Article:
Late in December 1933, Eleanor Roosevelt wrote about “The Mobilization for Human Needs” in a series of articles for The Evening News of Harrisburg, Pennsylvania: “The Mobilization for Human Needs 1934 campaign received real impetus at the Chicago conference last month.... Speaking for myself, I can say that I have never met a more purposeful body of public spirited women than those I found in this conference. This woman’s crusade was launched in advance of the work of raising community chest funds for various social services in different communities throughout the United States.” She concluded, “though these women had come in with the knowledge that they were only being asked to do a short educational piece of work, hardly one amongst them but had decided that in one way or another she must continue her work until the time of stress is over. A brave and heartening attitude, but one to be expected in America. We have always met our crises and we are surely not going to go under today.”[2]

Eleanor Roosevelt (1884-1962) was born in New York City into the prominent Roosevelt family. She was tutored privately and attended an English finishing school from 1899 to 1902. In 1905, she married her distant cousin Franklin D. Roosevelt, and they had six children, one of whom died as an infant. She actively supported her husband’s political ambitions, campaigning for him, and representing him when he was Governor of New York (1929-1932) and President of the United States (1933-1945). She redefined the position of First Lady into a much more activist one with a heavy traveling, speaking, and writing schedule. Her syndicated newspaper column, “My Day,” reached millions with her views on many issues, and she continued it for more than a decade after leaving the White House. After Franklin D. Roosevelt’s death, his successor Harry S. Truman appointed Eleanor Roosevelt as the first U.S. Representative to the United Nations, where she served from 1947 to 1953. She also served as the first chair of the United Nations Commission on Human Rights. In 1961, President John F. Kennedy appointed her as the first chair of the Presidential Commission on the Status of Women, a position she held until her death nearly two years later.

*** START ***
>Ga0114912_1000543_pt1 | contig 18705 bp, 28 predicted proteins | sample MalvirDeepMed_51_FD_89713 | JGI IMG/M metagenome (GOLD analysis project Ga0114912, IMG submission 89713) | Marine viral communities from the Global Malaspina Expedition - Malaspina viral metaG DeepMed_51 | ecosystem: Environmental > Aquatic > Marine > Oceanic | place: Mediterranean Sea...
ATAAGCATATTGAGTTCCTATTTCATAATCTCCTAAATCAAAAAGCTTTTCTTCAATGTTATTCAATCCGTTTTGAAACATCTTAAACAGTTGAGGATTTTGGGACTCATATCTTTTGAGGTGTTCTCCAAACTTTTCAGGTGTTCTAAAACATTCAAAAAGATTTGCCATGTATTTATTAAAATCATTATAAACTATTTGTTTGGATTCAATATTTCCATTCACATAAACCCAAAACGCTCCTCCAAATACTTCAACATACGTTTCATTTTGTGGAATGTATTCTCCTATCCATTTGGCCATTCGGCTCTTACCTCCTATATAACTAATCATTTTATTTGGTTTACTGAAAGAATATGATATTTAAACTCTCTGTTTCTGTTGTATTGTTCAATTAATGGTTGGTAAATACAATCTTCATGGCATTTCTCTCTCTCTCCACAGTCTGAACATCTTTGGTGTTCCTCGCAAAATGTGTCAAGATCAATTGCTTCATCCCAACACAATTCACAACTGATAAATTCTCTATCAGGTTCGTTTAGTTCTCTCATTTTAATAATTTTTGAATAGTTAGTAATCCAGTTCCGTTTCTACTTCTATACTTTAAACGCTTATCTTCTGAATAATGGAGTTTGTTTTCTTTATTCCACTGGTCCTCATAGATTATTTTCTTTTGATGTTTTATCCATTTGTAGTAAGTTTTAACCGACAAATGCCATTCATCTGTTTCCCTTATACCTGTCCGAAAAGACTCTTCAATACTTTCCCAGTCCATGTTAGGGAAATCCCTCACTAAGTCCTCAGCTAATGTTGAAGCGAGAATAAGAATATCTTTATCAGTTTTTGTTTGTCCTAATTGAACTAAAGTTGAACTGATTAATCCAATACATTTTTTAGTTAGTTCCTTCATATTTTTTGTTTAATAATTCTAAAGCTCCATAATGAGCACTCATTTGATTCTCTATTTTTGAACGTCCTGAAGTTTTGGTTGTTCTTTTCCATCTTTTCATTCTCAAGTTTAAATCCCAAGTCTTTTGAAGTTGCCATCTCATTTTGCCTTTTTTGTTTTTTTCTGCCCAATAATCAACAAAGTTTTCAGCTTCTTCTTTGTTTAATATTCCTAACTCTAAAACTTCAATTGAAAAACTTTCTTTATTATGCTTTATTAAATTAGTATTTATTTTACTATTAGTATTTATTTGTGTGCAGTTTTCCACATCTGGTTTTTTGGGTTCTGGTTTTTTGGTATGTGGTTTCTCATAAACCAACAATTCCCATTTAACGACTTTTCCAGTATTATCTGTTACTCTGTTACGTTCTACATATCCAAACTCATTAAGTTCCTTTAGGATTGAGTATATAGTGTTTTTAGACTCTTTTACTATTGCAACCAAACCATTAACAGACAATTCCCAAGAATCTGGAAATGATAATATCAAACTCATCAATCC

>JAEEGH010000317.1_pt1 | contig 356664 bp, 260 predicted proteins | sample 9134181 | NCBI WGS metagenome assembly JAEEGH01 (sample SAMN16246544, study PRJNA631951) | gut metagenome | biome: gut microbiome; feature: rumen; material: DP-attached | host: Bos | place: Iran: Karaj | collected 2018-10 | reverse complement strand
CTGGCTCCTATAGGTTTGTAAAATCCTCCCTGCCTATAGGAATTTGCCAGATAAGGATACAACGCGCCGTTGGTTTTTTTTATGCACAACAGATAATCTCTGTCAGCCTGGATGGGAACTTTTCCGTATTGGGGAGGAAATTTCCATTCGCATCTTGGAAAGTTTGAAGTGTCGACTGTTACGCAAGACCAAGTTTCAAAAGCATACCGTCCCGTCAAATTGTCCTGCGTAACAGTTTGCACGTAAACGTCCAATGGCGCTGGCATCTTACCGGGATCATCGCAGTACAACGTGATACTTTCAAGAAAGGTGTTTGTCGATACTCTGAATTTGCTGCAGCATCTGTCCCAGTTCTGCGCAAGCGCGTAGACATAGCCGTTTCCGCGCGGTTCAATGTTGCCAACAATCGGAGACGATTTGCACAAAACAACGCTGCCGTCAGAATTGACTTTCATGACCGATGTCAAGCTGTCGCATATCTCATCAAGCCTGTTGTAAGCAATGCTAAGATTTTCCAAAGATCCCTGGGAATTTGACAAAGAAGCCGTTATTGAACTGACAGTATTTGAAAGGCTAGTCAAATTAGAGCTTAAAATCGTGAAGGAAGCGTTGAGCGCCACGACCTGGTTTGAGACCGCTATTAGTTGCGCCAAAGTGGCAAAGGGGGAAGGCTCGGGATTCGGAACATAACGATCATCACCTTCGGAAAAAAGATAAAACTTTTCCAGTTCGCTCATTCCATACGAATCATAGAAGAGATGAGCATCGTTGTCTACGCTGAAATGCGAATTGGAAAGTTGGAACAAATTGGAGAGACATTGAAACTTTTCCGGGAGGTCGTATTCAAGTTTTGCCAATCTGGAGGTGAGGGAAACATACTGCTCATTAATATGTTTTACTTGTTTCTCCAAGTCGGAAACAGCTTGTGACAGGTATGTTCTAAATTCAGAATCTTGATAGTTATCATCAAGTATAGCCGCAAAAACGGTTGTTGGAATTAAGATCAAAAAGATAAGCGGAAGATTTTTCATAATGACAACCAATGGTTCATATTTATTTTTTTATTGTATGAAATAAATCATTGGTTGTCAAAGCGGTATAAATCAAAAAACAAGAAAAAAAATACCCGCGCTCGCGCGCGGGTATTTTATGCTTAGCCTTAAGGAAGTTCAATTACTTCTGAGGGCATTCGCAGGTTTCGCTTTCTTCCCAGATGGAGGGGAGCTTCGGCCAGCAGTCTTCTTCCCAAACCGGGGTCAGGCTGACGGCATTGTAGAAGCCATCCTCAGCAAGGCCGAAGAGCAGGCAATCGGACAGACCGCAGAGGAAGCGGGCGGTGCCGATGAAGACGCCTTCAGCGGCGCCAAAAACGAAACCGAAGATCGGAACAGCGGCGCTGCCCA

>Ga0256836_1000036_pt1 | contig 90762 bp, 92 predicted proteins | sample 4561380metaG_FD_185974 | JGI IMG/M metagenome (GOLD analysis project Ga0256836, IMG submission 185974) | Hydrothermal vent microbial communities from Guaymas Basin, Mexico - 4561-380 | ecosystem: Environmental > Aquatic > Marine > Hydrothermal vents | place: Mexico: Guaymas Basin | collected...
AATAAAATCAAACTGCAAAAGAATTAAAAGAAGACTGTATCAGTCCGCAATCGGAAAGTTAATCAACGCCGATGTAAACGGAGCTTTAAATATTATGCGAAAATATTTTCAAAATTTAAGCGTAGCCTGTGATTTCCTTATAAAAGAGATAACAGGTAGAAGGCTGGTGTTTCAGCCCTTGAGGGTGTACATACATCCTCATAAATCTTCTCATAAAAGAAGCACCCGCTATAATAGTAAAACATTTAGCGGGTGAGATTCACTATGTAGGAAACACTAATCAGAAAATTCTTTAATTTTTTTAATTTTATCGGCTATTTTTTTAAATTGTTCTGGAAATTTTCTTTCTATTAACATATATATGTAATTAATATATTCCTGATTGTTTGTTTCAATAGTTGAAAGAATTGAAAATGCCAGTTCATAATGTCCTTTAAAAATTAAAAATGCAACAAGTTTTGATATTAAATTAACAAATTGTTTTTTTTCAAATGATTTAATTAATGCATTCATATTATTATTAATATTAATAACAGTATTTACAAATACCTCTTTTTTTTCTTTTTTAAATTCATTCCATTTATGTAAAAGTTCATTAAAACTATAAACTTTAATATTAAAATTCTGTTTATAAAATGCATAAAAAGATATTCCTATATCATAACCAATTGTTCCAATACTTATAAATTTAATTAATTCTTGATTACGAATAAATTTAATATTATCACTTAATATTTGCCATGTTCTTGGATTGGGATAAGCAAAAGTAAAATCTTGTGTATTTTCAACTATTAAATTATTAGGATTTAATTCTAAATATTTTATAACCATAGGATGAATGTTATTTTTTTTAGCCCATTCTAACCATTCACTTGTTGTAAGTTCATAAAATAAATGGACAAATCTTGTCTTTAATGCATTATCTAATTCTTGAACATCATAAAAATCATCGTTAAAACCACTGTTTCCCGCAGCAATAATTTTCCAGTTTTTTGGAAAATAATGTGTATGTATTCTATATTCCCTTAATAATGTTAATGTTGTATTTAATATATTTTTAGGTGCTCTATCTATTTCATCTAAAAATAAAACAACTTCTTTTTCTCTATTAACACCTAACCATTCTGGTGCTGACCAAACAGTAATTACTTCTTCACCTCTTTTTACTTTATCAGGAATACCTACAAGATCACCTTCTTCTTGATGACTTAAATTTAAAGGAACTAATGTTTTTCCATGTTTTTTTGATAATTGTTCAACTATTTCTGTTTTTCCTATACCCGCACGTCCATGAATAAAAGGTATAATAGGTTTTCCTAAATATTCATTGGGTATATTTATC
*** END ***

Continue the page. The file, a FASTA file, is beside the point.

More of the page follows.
Helen Russell Stahr Hartman (1873-1957) was born in Lancaster, Pennsylvania, and graduated from Wellesley College in 1894. She taught in schools in New Jersey and Pennsylvania. In 1901, she cofounded Miss Stahr’s School in Lancaster County, which later became the Lancaster Country Day School. In 1905, she married Dr. Edwin M. Hartman (1870-1947), an 1895 graduate of Franklin and Marshall College in Lancaster, Pennsylvania, and headmaster of the Franklin and Marshall Academy from 1897 to 1943. They had at least three children. At her death, she was honored as a “pioneer in women’s education in Lancaster County.” She was active in support of the Lancaster YWCA and Planned Parenthood.

[2] The Evening News (Harrisburg, PA), December 30, 1933, 10:5-7.